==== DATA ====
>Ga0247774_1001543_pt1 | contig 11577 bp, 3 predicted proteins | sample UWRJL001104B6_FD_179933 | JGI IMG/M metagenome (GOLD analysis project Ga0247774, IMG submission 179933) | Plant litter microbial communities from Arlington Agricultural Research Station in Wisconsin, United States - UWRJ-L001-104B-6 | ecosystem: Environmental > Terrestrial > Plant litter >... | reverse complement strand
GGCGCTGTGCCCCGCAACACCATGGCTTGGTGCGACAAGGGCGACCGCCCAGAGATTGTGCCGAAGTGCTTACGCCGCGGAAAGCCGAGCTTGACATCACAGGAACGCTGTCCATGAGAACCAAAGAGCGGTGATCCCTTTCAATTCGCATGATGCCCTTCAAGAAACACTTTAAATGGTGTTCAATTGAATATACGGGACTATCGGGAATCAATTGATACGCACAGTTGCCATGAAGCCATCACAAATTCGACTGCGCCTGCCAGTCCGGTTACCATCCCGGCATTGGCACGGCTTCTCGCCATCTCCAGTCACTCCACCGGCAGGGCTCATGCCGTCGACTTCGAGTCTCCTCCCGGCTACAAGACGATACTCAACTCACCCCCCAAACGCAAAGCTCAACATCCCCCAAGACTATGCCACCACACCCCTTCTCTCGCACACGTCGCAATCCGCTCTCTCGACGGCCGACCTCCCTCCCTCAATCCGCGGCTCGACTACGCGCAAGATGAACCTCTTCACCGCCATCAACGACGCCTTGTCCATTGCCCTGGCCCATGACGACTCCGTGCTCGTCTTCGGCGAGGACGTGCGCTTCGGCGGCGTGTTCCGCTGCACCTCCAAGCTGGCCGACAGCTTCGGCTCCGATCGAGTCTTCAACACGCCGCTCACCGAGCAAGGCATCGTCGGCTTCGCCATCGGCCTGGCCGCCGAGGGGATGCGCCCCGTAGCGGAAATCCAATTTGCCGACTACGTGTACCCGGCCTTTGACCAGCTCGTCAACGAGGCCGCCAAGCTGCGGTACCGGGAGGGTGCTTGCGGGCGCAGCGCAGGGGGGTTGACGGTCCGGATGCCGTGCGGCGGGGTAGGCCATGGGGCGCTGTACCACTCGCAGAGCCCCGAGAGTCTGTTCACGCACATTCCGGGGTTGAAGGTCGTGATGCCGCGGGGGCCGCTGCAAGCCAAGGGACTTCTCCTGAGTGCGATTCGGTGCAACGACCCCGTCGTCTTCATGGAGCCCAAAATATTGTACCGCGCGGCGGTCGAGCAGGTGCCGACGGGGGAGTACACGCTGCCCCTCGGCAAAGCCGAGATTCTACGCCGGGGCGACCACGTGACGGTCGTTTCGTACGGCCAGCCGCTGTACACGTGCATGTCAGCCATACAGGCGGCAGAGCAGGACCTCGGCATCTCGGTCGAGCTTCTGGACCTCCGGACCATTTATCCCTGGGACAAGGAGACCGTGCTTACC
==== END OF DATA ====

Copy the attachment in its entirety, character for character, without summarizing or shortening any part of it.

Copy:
>Ga0247774_1001543_pt1 | contig 11577 bp, 3 predicted proteins | sample UWRJL001104B6_FD_179933 | JGI IMG/M metagenome (GOLD analysis project Ga0247774, IMG submission 179933) | Plant litter microbial communities from Arlington Agricultural Research Station in Wisconsin, United States - UWRJ-L001-104B-6 | ecosystem: Environmental > Terrestrial > Plant litter >... | reverse complement strand
GGCGCTGTGCCCCGCAACACCATGGCTTGGTGCGACAAGGGCGACCGCCCAGAGATTGTGCCGAAGTGCTTACGCCGCGGAAAGCCGAGCTTGACATCACAGGAACGCTGTCCATGAGAACCAAAGAGCGGTGATCCCTTTCAATTCGCATGATGCCCTTCAAGAAACACTTTAAATGGTGTTCAATTGAATATACGGGACTATCGGGAATCAATTGATACGCACAGTTGCCATGAAGCCATCACAAATTCGACTGCGCCTGCCAGTCCGGTTACCATCCCGGCATTGGCACGGCTTCTCGCCATCTCCAGTCACTCCACCGGCAGGGCTCATGCCGTCGACTTCGAGTCTCCTCCCGGCTACAAGACGATACTCAACTCACCCCCCAAACGCAAAGCTCAACATCCCCCAAGACTATGCCACCACACCCCTTCTCTCGCACACGTCGCAATCCGCTCTCTCGACGGCCGACCTCCCTCCCTCAATCCGCGGCTCGACTACGCGCAAGATGAACCTCTTCACCGCCATCAACGACGCCTTGTCCATTGCCCTGGCCCATGACGACTCCGTGCTCGTCTTCGGCGAGGACGTGCGCTTCGGCGGCGTGTTCCGCTGCACCTCCAAGCTGGCCGACAGCTTCGGCTCCGATCGAGTCTTCAACACGCCGCTCACCGAGCAAGGCATCGTCGGCTTCGCCATCGGCCTGGCCGCCGAGGGGATGCGCCCCGTAGCGGAAATCCAATTTGCCGACTACGTGTACCCGGCCTTTGACCAGCTCGTCAACGAGGCCGCCAAGCTGCGGTACCGGGAGGGTGCTTGCGGGCGCAGCGCAGGGGGGTTGACGGTCCGGATGCCGTGCGGCGGGGTAGGCCATGGGGCGCTGTACCACTCGCAGAGCCCCGAGAGTCTGTTCACGCACATTCCGGGGTTGAAGGTCGTGATGCCGCGGGGGCCGCTGCAAGCCAAGGGACTTCTCCTGAGTGCGATTCGGTGCAACGACCCCGTCGTCTTCATGGAGCCCAAAATATTGTACCGCGCGGCGGTCGAGCAGGTGCCGACGGGGGAGTACACGCTGCCCCTCGGCAAAGCCGAGATTCTACGCCGGGGCGACCACGTGACGGTCGTTTCGTACGGCCAGCCGCTGTACACGTGCATGTCAGCCATACAGGCGGCAGAGCAGGACCTCGGCATCTCGGTCGAGCTTCTGGACCTCCGGACCATTTATCCCTGGGACAAGGAGACCGTGCTTACC